Above the milk pipe line, "automatic pulsators" looking like a small vacuum powered steam engine driving a crankwheel operated the pulsator slides, and at half speed the releaser pulsator. Pulsation speed could be changed by an adjustable valve, and on frosty mornings it was usually necessary to pour boiling water over the vacuum cylinder to get some movement.
The great majority of farms supplied cream, so the standard milkroom layout had a "two chamber spit releaser" dropping the milk into a storage vat, usually about 80 – 90 litre capacity, and during milking when the vat was approaching full, the separator would be started. Two spouts from the separator discharged cream into a can, and skim milk into a funnel connected to the skim milk pump which sent it to the farm piggery.
After milking, the plant was cleaned by sucking through water with caustic soda as near boiling as could be achieved. The water was caught and used to clean the separator, and other utensils. The milking area floor was washed down with buckets and yard broom, and the cowpats in the yard were picked up with a square mouthed shovel and tossed into a high- sided sledge just over the yard rail for later spreading round the paddocks.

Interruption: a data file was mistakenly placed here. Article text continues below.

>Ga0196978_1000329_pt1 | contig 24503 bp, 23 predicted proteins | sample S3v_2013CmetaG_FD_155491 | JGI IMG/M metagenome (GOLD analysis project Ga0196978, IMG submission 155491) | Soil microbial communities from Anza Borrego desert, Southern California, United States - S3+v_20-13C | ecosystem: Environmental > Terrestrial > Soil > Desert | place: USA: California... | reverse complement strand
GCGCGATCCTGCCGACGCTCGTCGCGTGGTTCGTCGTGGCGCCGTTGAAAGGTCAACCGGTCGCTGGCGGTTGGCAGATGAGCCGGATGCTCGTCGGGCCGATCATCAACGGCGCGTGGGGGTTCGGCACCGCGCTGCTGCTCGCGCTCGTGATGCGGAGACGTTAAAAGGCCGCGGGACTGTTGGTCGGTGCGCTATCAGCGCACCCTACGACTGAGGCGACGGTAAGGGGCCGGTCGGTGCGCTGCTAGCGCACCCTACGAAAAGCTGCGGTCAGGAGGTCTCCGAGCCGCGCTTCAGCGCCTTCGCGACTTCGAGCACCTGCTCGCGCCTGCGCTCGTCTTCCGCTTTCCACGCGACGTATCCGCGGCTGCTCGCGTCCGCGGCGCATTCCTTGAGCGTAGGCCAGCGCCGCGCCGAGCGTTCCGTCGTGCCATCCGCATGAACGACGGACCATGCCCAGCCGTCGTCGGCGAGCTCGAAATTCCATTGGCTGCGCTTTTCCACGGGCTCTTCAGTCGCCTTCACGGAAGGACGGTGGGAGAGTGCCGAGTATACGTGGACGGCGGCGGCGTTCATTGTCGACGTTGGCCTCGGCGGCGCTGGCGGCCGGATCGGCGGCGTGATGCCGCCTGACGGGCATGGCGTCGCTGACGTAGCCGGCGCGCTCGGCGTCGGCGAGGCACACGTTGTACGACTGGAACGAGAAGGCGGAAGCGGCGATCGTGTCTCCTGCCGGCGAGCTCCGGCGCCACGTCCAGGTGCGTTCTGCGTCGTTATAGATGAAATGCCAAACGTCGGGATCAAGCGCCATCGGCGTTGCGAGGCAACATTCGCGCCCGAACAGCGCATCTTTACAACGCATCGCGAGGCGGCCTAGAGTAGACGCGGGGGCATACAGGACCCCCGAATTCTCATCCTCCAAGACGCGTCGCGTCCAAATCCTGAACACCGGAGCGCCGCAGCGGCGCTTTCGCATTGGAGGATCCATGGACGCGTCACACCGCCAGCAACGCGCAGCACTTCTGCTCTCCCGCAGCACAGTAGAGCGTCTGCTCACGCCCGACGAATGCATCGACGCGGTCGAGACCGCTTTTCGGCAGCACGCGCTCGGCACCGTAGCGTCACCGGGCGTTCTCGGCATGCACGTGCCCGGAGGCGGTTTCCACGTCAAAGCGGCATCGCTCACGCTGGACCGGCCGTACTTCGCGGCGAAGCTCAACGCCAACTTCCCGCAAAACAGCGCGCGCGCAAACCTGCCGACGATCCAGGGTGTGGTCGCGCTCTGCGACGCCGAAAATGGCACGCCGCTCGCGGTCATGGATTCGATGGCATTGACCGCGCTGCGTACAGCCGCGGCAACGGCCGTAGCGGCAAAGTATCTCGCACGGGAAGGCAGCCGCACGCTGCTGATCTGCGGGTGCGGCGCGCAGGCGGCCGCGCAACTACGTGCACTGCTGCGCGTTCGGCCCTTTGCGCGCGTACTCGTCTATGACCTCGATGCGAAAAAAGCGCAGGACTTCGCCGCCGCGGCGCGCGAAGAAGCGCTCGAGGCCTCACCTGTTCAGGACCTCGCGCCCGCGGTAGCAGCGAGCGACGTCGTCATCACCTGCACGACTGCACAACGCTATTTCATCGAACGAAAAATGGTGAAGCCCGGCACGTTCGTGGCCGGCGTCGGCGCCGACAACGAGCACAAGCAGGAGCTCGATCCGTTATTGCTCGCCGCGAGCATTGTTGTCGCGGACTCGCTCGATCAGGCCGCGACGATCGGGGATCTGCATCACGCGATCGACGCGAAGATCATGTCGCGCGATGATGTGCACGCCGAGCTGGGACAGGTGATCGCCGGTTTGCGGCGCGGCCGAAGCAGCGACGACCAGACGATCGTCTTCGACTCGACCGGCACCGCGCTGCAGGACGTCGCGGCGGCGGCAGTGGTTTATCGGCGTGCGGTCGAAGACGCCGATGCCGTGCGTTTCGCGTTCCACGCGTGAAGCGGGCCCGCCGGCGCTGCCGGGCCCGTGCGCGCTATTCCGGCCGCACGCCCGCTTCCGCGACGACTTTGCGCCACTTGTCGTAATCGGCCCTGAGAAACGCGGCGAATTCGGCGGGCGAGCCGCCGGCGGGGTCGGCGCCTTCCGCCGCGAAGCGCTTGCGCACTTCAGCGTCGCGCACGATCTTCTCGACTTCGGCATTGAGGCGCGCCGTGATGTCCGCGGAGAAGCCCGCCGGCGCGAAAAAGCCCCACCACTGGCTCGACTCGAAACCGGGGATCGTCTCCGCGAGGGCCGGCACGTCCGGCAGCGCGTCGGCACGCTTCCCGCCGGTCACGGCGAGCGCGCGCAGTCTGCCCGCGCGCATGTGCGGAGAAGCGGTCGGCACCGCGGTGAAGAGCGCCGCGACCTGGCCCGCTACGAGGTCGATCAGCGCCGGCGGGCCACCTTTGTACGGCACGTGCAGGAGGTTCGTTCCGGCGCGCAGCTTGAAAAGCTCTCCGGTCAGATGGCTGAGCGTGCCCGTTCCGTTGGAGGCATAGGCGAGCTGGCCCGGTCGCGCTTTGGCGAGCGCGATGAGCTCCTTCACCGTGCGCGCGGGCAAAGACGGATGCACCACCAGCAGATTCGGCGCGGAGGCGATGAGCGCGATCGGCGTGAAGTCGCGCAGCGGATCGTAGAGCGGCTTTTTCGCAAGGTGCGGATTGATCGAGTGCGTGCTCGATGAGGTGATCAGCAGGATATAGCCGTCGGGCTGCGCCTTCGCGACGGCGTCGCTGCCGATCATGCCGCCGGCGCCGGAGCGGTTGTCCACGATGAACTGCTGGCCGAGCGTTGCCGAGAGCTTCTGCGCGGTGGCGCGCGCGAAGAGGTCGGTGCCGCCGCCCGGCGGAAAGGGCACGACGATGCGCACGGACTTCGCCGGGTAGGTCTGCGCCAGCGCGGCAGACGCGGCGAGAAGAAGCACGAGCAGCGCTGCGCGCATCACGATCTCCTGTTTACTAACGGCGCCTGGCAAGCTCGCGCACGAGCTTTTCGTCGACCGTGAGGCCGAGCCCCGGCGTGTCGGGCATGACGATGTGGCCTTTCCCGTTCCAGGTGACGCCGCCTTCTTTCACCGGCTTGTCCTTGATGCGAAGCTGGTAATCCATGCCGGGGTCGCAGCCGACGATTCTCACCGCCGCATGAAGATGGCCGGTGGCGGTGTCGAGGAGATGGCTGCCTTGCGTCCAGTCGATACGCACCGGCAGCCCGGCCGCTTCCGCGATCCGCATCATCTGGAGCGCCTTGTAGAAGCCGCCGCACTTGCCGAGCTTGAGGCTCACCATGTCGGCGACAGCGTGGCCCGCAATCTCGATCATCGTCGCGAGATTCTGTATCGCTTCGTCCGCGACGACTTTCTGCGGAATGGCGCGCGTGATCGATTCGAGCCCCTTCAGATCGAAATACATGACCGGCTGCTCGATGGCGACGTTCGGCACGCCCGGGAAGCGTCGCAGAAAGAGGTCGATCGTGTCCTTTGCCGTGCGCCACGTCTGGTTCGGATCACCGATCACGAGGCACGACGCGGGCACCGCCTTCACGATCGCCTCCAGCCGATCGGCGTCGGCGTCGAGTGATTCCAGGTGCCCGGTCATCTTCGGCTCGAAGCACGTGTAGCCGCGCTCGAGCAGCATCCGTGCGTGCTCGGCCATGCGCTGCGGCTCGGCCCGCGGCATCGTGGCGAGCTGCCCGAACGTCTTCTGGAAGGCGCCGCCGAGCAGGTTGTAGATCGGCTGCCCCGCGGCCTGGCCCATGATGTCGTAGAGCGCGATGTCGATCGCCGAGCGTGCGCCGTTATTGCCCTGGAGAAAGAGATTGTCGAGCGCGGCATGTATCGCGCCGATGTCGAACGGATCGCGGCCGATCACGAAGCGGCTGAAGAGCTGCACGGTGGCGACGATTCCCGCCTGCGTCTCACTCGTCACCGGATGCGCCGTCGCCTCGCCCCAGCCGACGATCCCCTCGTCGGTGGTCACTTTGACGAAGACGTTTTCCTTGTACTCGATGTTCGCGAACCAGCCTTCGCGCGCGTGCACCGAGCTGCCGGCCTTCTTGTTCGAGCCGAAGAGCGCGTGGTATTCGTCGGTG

The arrival of electricity brought vee-belt drives and smaller reciprocating and later rotary vacuum pumps in place of the old dangerous flat belts. Electric water heaters replaced the range of old wood burning or oil burning units from the late 20's to the mid 30's. An annual visit to the Waikato Winter Show was a must, to view among other things the wide range of available milking machines displayed. Now consigned to history are the Gane, Ridd, Wallace, L.K.G., G.V.B. Vaculac, Newton King and several other brands, all offering cleaner quicker milking. A monthly farm chore was reversing, and the second time round replacing the tubular rubber teat cup liners.
Milking however was still a slow process, with one set of teat-cups for each pair of bails, and a shed milking sixty or more cows was normally considered a two man unit with the owner and a farmhand, because cows were individually brought into the bail, back roped (later with a chain), and leg roped. A few squirts of milk were drawn to "start the let down" and the cups applied. When the cups were swung across to the opposite bail the milker then took the stool and bucket for the "stripping" or "double stripping" to get the last drop. There was usually time to dry one's hands and roll a cigarette or two.